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Ed Moss

Where We Work - Section Title

Where we work

Aspen - where we work (images)

Monroe Mountain, Utah

Monroe Mountain

A sky-island in south-central Utah with vast stands of aspen. Learn about our restoration team ›

Pando Clone

Pando Clone

The world’s largest aspen clone, located in the Fishlake National Forest, is dying. Find out why ›

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Marc Coles-Ritchie

Aspen - healthy groves

Healthy aspen groves
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sprouts growing into trees

Aspen - clones

Aspen clones are made up of genetically identical trees that share a root system.

Clones reproduce by sending up new shoots, but the green tops (called leaders) are a favorite food of deer, elk, and cattle. Continued feasting on new sprouts prevents them from growing into full-sized trees and results in the slow decline of clones. We advocate for less grazing in Utah’s national forests to give aspen the chance to thrive.

Volunteer - What We Do Section Title

What We Do

Aspen - study and monitor regrowth

Aspen - study and monitor regrowth

Study and monitor aspen regrowth

Overgrazing is only part of the story. Decades of fire suppression have allowed conifers like pines, spruce, and fir, to shade out and outcompete sun-loving aspen. We’re working with partners and the Forest Service to study the results of various treatments, such as thinning of conifers, prescribed burns, and fencing out grazing animals.

Aspen - weeding

Aspen - weeding

Pull invasive plants

Invasive weeds, like non-native thistle and houndstongue, push out native plants and can form monocultures across our forest floors. We pull weeds in fenced reference areas year after year to shift the balance of understories toward native plants, which support an incredible diversity of native bees, birds, and other wildlife.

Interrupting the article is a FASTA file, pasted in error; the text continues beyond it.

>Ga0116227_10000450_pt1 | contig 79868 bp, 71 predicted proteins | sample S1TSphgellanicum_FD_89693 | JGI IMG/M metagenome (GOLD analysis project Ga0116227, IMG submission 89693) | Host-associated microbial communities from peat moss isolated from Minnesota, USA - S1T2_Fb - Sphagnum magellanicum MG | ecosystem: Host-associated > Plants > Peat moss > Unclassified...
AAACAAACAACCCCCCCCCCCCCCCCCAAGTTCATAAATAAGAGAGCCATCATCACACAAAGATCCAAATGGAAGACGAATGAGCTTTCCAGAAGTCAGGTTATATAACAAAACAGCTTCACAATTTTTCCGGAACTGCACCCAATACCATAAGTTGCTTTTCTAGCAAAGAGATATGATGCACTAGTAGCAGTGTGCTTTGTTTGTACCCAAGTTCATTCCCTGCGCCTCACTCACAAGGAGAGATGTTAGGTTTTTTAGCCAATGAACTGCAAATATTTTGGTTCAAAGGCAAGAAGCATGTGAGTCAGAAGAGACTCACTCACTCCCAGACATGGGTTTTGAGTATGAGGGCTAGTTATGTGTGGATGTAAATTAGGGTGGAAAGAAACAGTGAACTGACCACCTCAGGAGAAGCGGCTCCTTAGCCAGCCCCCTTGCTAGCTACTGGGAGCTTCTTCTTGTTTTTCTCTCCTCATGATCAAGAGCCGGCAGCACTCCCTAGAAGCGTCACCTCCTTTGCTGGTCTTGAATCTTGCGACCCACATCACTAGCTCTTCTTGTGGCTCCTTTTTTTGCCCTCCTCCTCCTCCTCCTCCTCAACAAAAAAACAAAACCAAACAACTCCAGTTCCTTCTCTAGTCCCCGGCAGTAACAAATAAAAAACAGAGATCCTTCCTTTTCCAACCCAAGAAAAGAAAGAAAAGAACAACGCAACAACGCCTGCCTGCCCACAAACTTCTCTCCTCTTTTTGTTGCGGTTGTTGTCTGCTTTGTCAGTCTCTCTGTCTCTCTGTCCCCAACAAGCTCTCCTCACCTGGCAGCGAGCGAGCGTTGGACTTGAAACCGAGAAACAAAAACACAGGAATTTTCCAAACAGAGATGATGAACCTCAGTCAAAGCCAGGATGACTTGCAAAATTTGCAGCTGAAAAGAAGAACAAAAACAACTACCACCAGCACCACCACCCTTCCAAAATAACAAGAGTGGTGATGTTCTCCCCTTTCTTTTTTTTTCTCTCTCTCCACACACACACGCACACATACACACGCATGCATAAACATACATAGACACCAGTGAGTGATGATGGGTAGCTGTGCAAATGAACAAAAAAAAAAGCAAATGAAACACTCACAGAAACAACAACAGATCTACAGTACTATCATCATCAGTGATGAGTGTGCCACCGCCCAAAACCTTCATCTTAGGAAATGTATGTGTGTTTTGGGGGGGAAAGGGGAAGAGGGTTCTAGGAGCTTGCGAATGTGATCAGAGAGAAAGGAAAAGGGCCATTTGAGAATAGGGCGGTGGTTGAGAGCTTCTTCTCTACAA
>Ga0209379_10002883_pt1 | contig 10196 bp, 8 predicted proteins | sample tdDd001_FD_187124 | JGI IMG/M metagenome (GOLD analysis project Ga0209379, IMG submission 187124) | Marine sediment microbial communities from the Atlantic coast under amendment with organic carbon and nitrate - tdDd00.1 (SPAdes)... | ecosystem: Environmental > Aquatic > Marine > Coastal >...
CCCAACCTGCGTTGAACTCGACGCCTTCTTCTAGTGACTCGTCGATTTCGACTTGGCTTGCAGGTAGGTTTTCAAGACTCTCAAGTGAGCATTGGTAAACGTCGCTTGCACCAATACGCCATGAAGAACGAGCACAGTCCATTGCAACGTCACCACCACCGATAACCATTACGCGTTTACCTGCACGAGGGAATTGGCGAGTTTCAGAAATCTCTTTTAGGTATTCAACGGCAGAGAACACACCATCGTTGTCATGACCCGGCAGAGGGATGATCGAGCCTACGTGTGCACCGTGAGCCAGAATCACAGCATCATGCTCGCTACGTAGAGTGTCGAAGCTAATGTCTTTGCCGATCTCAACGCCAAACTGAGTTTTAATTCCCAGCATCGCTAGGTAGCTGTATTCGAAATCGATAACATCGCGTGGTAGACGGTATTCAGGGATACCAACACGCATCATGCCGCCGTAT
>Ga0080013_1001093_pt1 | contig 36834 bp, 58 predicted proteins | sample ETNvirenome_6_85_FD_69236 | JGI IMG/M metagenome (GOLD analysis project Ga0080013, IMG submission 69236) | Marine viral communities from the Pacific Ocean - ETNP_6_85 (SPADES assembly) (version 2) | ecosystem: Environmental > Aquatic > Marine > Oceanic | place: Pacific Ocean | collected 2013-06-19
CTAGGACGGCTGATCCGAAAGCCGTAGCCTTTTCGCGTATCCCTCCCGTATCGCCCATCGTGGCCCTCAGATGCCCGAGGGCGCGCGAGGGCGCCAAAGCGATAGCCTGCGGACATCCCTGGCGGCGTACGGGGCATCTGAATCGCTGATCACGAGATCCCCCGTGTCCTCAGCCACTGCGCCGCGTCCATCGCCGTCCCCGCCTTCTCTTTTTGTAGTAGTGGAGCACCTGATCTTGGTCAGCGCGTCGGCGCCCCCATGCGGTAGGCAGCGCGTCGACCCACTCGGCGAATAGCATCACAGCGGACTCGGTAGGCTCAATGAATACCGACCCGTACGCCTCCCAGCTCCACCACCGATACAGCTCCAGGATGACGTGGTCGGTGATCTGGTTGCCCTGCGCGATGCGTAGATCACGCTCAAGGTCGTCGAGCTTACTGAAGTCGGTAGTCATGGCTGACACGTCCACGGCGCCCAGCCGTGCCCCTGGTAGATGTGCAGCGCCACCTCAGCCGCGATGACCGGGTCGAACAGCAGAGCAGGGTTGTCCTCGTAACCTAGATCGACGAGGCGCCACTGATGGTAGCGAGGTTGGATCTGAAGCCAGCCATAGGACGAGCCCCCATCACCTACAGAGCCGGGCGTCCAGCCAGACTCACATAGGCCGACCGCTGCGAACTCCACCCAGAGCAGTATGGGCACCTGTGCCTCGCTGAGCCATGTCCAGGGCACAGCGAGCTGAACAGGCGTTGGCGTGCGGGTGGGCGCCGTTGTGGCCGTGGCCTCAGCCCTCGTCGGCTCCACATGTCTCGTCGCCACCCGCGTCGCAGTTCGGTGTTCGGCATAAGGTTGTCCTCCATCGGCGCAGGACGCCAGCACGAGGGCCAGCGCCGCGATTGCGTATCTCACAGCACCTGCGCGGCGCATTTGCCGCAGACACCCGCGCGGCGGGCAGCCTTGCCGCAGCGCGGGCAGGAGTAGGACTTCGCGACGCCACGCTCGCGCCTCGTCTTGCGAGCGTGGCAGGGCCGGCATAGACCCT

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Native Plants - Pando dying

Weeding with a purpose

The largest living organism known on Earth is struggling to stay alive. Why?

Aspen - Pando explained

The Pando Clone (meaning “I spread”) is the largest known organism in the world. It is made up of 40,000 stems, covers 106 acres in Fishlake National Forest, and weighs nearly 13 million pounds. But much of the clone is in serious decline. New shoots normally replace old, dying trees, but grazing animals' appetites are outpacing the rate of new growth. We work in plots within the clone where resident deer and cattle are fenced out, giving young aspen a chance to grow into mature trees. We return to these areas each year to pull invasive thistles and houndstongue and monitor the aspen’s new growth. 

In 2018, we pulled 3,770 invasive houndstongue plants from the Pando Clone (down from 8,000 in 2017)!

With each second-year houndstongue producing 300-675 seeds, digging up first-year plants and cutting seedheads from flowering second-year plants is essential to freeing up space for aspen sprouts and other native plants to grow.

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Marc Coles-Ritchie

Aspen - Monroe Mountain Working Group

Monroe Mountain Working Group

A team of landowners, sheep and cattle permittees, hunters, researchers, landowners, and the Trust is working to bring back aspen on Monroe Mountain. 

Aspen - Monroe Mountain Working Group explained

With the shared goal of restoring aspen across the mountain, a group of nearly 20 stakeholders has been meeting regularly since 2011 to develop restoration recommendations and monitor outcomes of aspen restoration activities. The Trust co-chairs the team, alongside the Utah Department of Agriculture. Read about what we've accomplished together ›

Forest Restoration Blog

08/2/19

A rule change would cut the American public out of decisions about logging, road-building, and oil and gas pipelines

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08/1/19

Need help writing a comment to the U.S. Forest Service or Bureau of Land Management? We're here with tips on what to say and how to say it.

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03/4/19

For eight years, the Monroe Mountain Working Group has been helping aspen take root in Fishlake National Forest. Here's the latest challenge we're working to overcome.

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